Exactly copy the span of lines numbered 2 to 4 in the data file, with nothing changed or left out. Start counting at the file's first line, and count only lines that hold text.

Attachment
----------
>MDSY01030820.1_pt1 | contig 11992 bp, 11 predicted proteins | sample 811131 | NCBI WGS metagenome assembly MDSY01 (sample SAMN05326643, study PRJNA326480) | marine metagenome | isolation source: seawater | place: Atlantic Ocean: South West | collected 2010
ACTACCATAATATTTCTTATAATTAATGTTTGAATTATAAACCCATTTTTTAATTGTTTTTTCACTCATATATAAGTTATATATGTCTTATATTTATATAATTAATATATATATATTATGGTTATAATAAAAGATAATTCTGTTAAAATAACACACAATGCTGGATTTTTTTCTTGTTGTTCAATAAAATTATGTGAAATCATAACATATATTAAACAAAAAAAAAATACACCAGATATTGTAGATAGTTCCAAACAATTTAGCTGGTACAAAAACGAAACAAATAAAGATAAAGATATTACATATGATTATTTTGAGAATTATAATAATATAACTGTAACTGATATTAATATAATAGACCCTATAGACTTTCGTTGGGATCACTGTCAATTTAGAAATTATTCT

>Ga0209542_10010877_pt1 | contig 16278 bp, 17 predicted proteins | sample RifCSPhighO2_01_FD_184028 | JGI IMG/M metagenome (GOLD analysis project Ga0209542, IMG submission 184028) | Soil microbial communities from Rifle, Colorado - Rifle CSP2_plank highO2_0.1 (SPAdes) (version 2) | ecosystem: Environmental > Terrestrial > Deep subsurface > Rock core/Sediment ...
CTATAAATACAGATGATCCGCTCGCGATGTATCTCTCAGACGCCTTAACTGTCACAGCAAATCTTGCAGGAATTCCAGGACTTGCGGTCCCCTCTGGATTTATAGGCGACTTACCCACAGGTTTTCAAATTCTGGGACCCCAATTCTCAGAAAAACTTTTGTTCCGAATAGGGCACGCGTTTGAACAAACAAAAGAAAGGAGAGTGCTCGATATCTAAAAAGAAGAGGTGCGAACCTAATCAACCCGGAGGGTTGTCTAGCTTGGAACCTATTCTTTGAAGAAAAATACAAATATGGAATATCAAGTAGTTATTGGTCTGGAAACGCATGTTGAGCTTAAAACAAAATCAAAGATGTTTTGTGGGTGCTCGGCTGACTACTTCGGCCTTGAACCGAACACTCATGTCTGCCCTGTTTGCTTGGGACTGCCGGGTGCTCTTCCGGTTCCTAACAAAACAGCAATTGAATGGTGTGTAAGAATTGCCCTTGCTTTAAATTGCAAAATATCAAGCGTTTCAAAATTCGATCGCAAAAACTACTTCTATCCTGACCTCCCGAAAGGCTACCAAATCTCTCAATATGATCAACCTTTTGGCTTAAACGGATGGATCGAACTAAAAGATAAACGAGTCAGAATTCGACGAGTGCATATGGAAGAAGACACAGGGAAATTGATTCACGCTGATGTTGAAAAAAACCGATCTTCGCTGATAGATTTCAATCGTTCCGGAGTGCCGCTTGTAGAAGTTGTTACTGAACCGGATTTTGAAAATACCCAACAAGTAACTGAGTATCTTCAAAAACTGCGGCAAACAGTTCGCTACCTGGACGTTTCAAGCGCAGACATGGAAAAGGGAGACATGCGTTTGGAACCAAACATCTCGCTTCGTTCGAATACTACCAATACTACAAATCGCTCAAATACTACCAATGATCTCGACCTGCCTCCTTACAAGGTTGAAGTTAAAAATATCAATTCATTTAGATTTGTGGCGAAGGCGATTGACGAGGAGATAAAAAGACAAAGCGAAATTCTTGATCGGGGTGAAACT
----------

ACTACCATAATATTTCTTATAATTAATGTTTGAATTATAAACCCATTTTTTAATTGTTTTTTCACTCATATATAAGTTATATATGTCTTATATTTATATAATTAATATATATATATTATGGTTATAATAAAAGATAATTCTGTTAAAATAACACACAATGCTGGATTTTTTTCTTGTTGTTCAATAAAATTATGTGAAATCATAACATATATTAAACAAAAAAAAAATACACCAGATATTGTAGATAGTTCCAAACAATTTAGCTGGTACAAAAACGAAACAAATAAAGATAAAGATATTACATATGATTATTTTGAGAATTATAATAATATAACTGTAACTGATATTAATATAATAGACCCTATAGACTTTCGTTGGGATCACTGTCAATTTAGAAATTATTCT

>Ga0209542_10010877_pt1 | contig 16278 bp, 17 predicted proteins | sample RifCSPhighO2_01_FD_184028 | JGI IMG/M metagenome (GOLD analysis project Ga0209542, IMG submission 184028) | Soil microbial communities from Rifle, Colorado - Rifle CSP2_plank highO2_0.1 (SPAdes) (version 2) | ecosystem: Environmental > Terrestrial > Deep subsurface > Rock core/Sediment ...
CTATAAATACAGATGATCCGCTCGCGATGTATCTCTCAGACGCCTTAACTGTCACAGCAAATCTTGCAGGAATTCCAGGACTTGCGGTCCCCTCTGGATTTATAGGCGACTTACCCACAGGTTTTCAAATTCTGGGACCCCAATTCTCAGAAAAACTTTTGTTCCGAATAGGGCACGCGTTTGAACAAACAAAAGAAAGGAGAGTGCTCGATATCTAAAAAGAAGAGGTGCGAACCTAATCAACCCGGAGGGTTGTCTAGCTTGGAACCTATTCTTTGAAGAAAAATACAAATATGGAATATCAAGTAGTTATTGGTCTGGAAACGCATGTTGAGCTTAAAACAAAATCAAAGATGTTTTGTGGGTGCTCGGCTGACTACTTCGGCCTTGAACCGAACACTCATGTCTGCCCTGTTTGCTTGGGACTGCCGGGTGCTCTTCCGGTTCCTAACAAAACAGCAATTGAATGGTGTGTAAGAATTGCCCTTGCTTTAAATTGCAAAATATCAAGCGTTTCAAAATTCGATCGCAAAAACTACTTCTATCCTGACCTCCCGAAAGGCTACCAAATCTCTCAATATGATCAACCTTTTGGCTTAAACGGATGGATCGAACTAAAAGATAAACGAGTCAGAATTCGACGAGTGCATATGGAAGAAGACACAGGGAAATTGATTCACGCTGATGTTGAAAAAAACCGATCTTCGCTGATAGATTTCAATCGTTCCGGAGTGCCGCTTGTAGAAGTTGTTACTGAACCGGATTTTGAAAATACCCAACAAGTAACTGAGTATCTTCAAAAACTGCGGCAAACAGTTCGCTACCTGGACGTTTCAAGCGCAGACATGGAAAAGGGAGACATGCGTTTGGAACCAAACATCTCGCTTCGTTCGAATACTACCAATACTACAAATCGCTCAAATACTACCAATGATCTCGACCTGCCTCCTTACAAGGTTGAAGTTAAAAATATCAATTCATTTAGATTTGTGGCGAAGGCGATTGACGAGGAGATAAAAAGACAAAGCGAAATTCTTGATCGGGGTGAAACT